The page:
by Julia Belluz, Brad Plumer, and Brian Resnick, originally published at Vox.
In the past several years, many scientists have become afflicted with a serious case of doubt — doubt in the very institution of science.
As reporters covering medicine, psychology, climate change, and other areas of research, we wanted to understand this epidemic of doubt. So we sent scientists a survey asking this simple question: If you could change one thing about how science works today, what would it be and why?
We heard back from 270 scientists all over the world, including graduate students, senior professors, laboratory heads, and Fields Medalists. They told us that, in a variety of ways, their careers are being hijacked by perverse incentives. The result is bad science.
The scientific process, in its ideal form, is elegant: Ask a question, set up an objective test, and get an answer. Repeat. Science is rarely practiced to that ideal. But Copernicus believed in that ideal. So did the rocket scientists behind the moon landing.
But nowadays, our respondents told us, the process is riddled with conflict. Scientists say they’re forced to prioritize self-preservation over pursuing the best questions and uncovering meaningful truths.
“I feel torn between asking questions that I know will lead to statistical significance and asking questions that matter,” says Kathryn Bradshaw, a 27-year-old graduate student of counseling at the University of North Dakota.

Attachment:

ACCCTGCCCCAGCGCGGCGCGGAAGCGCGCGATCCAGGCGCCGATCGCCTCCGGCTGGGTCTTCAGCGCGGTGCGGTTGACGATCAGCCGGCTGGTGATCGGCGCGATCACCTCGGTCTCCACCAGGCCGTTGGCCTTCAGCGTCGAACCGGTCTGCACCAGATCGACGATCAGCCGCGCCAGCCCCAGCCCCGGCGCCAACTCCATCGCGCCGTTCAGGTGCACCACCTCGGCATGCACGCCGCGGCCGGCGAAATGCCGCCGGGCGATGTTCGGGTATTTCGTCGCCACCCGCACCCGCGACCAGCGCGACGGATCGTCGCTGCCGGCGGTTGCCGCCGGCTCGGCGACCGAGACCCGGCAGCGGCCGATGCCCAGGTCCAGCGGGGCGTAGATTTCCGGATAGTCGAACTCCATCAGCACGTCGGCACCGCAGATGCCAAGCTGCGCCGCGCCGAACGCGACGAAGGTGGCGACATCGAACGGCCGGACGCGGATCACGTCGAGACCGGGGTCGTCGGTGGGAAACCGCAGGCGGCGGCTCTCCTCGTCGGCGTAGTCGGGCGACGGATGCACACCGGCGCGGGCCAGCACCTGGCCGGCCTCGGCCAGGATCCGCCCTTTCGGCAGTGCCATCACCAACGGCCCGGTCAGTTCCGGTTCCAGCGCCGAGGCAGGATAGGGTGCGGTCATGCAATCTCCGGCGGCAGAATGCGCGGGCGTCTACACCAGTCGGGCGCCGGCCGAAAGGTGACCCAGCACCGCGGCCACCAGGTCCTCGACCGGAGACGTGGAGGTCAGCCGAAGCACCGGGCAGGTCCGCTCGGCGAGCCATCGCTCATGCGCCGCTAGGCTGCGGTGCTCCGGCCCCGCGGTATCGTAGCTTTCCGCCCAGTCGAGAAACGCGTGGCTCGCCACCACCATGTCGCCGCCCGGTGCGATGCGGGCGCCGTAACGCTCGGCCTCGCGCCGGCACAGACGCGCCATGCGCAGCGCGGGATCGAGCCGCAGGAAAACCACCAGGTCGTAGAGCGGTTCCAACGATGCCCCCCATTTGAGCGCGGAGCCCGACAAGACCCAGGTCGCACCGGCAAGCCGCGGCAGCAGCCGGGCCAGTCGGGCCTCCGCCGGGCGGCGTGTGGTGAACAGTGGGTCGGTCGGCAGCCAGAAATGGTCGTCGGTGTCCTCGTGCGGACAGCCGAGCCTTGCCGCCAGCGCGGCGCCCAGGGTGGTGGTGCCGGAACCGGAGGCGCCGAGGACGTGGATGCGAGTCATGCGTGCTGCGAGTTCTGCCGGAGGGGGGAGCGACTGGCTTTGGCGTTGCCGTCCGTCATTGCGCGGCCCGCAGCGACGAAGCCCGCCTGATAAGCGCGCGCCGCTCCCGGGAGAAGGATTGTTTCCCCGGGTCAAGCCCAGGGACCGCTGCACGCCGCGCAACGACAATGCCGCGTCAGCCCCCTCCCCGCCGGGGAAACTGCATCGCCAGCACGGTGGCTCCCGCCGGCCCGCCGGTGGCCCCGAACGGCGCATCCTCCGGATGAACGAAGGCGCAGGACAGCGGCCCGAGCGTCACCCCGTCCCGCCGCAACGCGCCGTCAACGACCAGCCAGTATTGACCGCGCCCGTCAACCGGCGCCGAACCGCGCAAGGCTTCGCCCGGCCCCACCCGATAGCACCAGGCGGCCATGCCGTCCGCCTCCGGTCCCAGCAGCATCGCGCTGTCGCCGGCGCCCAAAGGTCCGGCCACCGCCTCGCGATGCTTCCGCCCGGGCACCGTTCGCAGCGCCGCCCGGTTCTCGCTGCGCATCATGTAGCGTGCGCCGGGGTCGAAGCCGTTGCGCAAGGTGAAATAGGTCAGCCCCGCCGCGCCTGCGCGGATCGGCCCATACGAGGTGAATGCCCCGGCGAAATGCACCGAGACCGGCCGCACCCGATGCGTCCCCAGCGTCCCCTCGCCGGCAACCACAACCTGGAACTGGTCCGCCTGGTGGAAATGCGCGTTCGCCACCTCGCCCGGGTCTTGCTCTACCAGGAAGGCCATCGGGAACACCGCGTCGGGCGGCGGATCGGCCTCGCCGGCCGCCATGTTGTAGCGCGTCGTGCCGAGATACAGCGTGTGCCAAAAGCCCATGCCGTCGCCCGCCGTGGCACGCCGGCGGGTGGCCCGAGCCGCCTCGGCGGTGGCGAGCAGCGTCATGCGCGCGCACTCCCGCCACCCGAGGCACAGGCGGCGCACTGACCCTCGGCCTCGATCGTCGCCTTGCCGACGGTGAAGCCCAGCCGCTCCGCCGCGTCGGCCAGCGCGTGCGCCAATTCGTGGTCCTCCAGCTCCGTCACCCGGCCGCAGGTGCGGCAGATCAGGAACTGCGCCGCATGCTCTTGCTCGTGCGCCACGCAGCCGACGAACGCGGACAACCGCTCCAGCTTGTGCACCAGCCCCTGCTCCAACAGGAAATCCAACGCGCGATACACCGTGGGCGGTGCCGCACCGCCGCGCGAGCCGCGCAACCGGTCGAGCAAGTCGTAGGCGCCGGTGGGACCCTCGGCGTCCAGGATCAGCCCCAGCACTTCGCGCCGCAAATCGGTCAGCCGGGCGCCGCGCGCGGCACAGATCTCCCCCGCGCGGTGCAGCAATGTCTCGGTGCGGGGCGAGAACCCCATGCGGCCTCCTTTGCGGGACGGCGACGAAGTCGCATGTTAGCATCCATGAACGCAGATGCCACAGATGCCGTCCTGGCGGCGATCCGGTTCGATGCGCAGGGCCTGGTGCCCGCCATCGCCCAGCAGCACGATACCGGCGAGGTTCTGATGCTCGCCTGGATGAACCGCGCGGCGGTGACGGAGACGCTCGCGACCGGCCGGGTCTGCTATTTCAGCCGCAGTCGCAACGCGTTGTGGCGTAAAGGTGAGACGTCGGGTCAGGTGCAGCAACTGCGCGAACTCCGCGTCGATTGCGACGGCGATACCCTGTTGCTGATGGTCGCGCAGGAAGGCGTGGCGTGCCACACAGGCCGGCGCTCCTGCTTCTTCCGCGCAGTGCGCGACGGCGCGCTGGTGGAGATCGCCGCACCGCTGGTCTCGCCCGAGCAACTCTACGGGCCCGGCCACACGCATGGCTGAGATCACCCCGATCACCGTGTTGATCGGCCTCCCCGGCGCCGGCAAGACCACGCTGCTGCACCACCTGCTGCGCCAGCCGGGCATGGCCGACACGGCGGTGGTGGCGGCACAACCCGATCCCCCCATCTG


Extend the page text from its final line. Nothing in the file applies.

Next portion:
Today, scientists’ success often isn’t measured by the quality of their questions or the rigor of their methods. It’s instead measured by how much grant money they win, the number of studies they publish, and how they spin their findings to appeal to the public.
“Is the point of research to make other professional academics happy, or is it to learn more about the world?” Noah Grand, former lecturer in sociology, UCLA
Scientists often learn more from studies that fail. But failed studies can mean career death. So instead, they’re incentivized to generate positive results they can publish. And the phrase “publish or perish” hangs over nearly every decision. It’s a nagging whisper, like a Jedi’s path to the dark side.
“Over time the most successful people will be those who can best exploit the system,” Paul Smaldino, a cognitive science professor at University of California Merced, says.
To Smaldino, the selection pressures in science have favored less-than-ideal research: “As long as things like publication quantity, and publishing flashy results in fancy journals are incentivized, and people who can do that are rewarded … they’ll be successful, and pass on their successful methods to others.”
Many scientists have had enough. They want to break this cycle of perverse incentives and rewards. They are going through a period of introspection, hopeful that the end result will yield stronger scientific institutions. In our survey and interviews, they offered a wide variety of ideas for improving the scientific process and bringing it closer to its ideal form.
Before we jump in, some caveats to keep in mind: Our survey was not a scientific poll. For one, the respondents disproportionately hailed from the biomedical and social sciences and English-speaking communities.
Many of the responses did, however, vividly illustrate the challenges and perverse incentives that scientists across fields face. And they are a valuable starting point for a deeper look at dysfunction in science today.
The place to begin is right where the perverse incentives first start to creep in: the money.
This article was originally published at Vox, and is partially reproduced here [with/without] the permission of the author, who is not affiliated with this website or its views.